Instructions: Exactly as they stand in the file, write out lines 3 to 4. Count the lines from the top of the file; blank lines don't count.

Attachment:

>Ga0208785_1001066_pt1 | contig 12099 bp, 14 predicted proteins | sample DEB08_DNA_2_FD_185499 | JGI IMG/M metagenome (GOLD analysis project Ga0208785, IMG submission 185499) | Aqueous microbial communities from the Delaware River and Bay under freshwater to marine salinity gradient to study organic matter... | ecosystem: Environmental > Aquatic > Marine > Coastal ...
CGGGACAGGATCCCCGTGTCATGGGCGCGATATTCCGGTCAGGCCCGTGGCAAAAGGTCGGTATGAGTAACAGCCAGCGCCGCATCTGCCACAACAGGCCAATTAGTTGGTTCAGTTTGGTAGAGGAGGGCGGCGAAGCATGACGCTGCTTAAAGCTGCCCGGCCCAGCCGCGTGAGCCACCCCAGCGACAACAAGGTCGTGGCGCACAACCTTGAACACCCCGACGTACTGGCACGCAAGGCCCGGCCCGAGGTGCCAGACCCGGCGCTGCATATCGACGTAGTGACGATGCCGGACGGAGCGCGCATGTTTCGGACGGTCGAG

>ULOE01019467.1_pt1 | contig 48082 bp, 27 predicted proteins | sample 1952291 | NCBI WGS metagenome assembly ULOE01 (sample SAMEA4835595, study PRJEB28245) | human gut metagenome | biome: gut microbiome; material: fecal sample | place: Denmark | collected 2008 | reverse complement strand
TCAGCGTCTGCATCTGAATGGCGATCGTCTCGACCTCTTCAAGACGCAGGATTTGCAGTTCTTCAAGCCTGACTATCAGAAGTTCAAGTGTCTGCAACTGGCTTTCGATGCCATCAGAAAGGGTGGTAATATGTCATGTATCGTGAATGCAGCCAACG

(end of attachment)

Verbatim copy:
>ULOE01019467.1_pt1 | contig 48082 bp, 27 predicted proteins | sample 1952291 | NCBI WGS metagenome assembly ULOE01 (sample SAMEA4835595, study PRJEB28245) | human gut metagenome | biome: gut microbiome; material: fecal sample | place: Denmark | collected 2008 | reverse complement strand
TCAGCGTCTGCATCTGAATGGCGATCGTCTCGACCTCTTCAAGACGCAGGATTTGCAGTTCTTCAAGCCTGACTATCAGAAGTTCAAGTGTCTGCAACTGGCTTTCGATGCCATCAGAAAGGGTGGTAATATGTCATGTATCGTGAATGCAGCCAACG